Poor you. I know what that feels like. You are trying to parent your children & now it is like you have to ‘parent’ him. My husband & I don’t argue, but once, a few years go, our boy was going through a horrendous stage (he is adopted & we have many horrible ‘blips’ but this was a mega blip). Anyway, I was told by him that I had to choose between him & our boy as he couldn’t go on like this. I spent a sleepless nigh of worrying & trying to think about my choice (no choice really though). I kept all my thoughts & worries to myself & carried on the next day as though nothing had happened. I let him get on with his day. By the time he came home, he was in a better place & we have carried on through the years. He is the type of man who doesn’t say much, but if he doesn’t want to do anything, then he won’t & he doesn’t worry what people think. It took me sometime to recover from being in that position, but I did & I am stronger now. My son was about 8 then & he is now 11. Things still go pear-shaped with our son quite often but he has come a long way. He now understands that his ‘head’ says to do things that he shouldn’t, but we haven’t yet mastered a way to prevent these ‘blips’ but we will, one day xx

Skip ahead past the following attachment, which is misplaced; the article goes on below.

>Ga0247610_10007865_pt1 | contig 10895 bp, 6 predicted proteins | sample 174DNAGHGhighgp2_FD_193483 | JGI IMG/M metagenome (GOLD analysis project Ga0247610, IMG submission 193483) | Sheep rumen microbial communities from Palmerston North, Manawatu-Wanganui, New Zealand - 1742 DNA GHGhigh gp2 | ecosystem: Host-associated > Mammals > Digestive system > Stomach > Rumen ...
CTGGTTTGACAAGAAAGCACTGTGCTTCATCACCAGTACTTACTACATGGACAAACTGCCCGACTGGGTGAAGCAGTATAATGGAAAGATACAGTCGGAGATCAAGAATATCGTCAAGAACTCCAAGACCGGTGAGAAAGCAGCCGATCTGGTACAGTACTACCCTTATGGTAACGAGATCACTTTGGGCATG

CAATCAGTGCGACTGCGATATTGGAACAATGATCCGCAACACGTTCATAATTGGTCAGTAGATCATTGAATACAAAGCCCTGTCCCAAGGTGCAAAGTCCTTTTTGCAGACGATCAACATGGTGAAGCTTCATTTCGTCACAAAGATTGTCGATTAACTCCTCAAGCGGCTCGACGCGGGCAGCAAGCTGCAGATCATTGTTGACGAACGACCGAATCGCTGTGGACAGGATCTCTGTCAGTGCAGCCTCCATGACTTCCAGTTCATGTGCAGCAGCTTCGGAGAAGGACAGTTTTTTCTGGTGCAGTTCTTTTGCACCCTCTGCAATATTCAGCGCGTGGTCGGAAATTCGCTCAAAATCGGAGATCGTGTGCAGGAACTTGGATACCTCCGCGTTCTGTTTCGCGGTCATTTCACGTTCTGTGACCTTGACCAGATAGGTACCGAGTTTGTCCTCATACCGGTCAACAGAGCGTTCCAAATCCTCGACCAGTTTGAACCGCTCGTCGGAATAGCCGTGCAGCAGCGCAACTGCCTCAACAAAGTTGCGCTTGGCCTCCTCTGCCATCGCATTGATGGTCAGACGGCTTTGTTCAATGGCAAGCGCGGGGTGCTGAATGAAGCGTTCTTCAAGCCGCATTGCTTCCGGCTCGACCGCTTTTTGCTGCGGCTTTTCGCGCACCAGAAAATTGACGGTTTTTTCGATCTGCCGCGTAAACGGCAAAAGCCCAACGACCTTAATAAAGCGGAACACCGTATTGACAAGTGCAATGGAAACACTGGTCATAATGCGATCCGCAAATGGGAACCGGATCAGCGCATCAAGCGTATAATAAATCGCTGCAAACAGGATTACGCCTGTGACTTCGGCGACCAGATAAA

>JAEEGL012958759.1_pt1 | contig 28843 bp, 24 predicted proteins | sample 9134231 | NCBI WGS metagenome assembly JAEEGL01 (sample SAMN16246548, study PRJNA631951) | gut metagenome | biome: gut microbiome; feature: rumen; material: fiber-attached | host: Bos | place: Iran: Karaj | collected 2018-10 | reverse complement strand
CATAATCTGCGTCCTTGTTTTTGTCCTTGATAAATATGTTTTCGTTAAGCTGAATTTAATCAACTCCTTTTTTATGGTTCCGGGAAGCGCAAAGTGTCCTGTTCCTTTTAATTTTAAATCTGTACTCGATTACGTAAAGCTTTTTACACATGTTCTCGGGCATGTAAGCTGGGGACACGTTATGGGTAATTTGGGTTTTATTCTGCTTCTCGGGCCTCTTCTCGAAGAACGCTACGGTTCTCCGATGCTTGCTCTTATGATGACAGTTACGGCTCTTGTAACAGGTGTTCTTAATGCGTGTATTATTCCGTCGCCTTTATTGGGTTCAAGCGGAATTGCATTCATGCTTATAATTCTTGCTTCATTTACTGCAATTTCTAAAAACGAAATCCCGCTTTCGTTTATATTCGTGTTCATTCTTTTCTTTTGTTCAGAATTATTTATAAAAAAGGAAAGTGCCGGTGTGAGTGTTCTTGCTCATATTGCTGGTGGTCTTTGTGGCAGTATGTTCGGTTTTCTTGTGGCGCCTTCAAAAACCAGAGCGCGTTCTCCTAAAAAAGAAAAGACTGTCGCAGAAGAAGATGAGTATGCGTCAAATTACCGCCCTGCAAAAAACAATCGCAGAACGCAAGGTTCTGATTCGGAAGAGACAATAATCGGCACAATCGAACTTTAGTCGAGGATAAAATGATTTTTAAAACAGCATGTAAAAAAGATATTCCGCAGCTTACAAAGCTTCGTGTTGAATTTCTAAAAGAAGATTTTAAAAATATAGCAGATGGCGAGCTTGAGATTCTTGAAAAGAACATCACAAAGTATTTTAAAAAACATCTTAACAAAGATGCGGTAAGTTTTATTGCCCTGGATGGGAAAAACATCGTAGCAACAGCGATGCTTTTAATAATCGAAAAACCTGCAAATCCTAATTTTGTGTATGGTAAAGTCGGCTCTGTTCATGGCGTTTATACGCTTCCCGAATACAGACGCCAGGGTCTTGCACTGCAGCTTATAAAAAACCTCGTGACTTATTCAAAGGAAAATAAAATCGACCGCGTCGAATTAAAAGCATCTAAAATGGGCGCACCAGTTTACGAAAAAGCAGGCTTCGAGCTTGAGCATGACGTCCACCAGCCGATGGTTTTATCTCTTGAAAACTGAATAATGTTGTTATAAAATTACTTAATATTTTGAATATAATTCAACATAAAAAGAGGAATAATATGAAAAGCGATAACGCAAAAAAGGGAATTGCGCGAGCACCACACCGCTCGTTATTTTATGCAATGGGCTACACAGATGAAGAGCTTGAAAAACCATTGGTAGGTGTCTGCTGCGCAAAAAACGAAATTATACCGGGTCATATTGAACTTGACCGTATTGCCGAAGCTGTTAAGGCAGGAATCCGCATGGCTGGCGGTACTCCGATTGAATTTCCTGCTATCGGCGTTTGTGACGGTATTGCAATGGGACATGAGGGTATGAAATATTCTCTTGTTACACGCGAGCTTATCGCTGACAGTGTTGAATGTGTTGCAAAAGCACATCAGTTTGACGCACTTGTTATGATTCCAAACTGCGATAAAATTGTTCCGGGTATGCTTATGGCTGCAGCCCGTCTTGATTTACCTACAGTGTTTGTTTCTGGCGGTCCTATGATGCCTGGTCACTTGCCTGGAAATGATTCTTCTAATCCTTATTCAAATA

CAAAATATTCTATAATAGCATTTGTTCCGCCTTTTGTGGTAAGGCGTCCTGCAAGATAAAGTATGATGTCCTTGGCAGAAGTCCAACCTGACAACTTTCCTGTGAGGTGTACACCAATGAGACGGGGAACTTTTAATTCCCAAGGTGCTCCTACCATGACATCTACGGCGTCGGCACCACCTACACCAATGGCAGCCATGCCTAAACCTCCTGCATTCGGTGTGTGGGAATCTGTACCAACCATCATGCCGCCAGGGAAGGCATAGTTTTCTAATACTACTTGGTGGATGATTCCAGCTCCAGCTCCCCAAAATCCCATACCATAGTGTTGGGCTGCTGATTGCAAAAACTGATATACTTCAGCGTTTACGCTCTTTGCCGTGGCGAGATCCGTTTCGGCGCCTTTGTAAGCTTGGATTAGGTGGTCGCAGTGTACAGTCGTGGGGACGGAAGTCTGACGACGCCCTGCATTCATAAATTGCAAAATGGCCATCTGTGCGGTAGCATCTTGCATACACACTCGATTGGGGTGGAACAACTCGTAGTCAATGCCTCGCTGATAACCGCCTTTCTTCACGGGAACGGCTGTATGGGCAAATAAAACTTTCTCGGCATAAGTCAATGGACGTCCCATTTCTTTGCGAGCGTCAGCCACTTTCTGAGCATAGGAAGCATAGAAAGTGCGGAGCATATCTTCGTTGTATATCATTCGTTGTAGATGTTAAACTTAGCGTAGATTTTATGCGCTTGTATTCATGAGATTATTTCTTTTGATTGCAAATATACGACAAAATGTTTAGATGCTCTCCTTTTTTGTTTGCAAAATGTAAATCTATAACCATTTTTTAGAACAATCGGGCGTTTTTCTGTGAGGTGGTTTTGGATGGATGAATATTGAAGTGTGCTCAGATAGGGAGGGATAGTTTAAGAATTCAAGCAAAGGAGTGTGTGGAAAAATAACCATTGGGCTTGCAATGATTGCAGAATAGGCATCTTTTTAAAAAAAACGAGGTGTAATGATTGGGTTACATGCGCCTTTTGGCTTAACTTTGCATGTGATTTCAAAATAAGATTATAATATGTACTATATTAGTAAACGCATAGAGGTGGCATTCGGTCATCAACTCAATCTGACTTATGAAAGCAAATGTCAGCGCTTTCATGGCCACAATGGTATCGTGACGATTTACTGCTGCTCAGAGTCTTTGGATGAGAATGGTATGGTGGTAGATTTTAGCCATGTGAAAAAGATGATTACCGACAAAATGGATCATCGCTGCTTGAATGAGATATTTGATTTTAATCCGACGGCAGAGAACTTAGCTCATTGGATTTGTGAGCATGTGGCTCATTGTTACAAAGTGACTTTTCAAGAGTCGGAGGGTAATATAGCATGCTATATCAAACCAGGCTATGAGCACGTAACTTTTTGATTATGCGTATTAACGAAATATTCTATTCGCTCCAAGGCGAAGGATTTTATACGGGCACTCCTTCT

4. Mama Bear

    Wow, that takes me back to around this time last year. Hubby and I had a lot of little fights and one really big blow-up. They were all over the same things yours are. We have settled into a routine very similar to what Sally talked about above, and things are much better for us now. But it was truly terrible for all of us. Counseling for the two of us was a huge help to allow us to accept and embrace each other’s different parenting strengths and weakness. I wish the best for all of you and your family.